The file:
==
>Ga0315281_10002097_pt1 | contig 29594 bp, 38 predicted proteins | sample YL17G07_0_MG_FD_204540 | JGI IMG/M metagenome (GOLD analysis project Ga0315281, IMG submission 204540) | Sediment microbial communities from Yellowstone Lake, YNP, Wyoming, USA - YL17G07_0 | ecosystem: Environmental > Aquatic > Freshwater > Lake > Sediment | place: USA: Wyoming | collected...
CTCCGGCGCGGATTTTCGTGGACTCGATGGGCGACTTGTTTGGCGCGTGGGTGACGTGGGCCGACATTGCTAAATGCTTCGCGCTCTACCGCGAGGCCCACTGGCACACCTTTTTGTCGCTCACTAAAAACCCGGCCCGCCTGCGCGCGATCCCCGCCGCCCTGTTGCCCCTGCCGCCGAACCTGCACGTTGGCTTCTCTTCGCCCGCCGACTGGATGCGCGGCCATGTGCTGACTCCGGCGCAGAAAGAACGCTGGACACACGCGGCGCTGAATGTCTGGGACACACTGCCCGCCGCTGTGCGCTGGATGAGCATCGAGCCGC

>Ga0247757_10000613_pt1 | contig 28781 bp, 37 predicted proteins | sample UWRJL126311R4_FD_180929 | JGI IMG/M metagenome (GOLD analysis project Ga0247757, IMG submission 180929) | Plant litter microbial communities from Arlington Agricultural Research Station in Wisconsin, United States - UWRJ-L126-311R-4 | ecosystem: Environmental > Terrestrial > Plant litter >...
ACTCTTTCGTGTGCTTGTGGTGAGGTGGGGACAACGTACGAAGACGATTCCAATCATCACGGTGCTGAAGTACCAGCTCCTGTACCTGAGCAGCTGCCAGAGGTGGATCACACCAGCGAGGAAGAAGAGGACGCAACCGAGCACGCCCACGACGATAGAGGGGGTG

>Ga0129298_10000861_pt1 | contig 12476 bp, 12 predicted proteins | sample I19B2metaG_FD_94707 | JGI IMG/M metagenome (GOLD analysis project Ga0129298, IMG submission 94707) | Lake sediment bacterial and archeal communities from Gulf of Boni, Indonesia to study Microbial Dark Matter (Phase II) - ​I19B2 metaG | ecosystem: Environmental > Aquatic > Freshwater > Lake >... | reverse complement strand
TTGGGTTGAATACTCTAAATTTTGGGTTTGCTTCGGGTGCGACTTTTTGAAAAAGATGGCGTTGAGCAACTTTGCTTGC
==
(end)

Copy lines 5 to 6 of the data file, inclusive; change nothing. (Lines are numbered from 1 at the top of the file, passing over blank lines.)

>Ga0129298_10000861_pt1 | contig 12476 bp, 12 predicted proteins | sample I19B2metaG_FD_94707 | JGI IMG/M metagenome (GOLD analysis project Ga0129298, IMG submission 94707) | Lake sediment bacterial and archeal communities from Gulf of Boni, Indonesia to study Microbial Dark Matter (Phase II) - ​I19B2 metaG | ecosystem: Environmental > Aquatic > Freshwater > Lake >... | reverse complement strand
TTGGGTTGAATACTCTAAATTTTGGGTTTGCTTCGGGTGCGACTTTTTGAAAAAGATGGCGTTGAGCAACTTTGCTTGC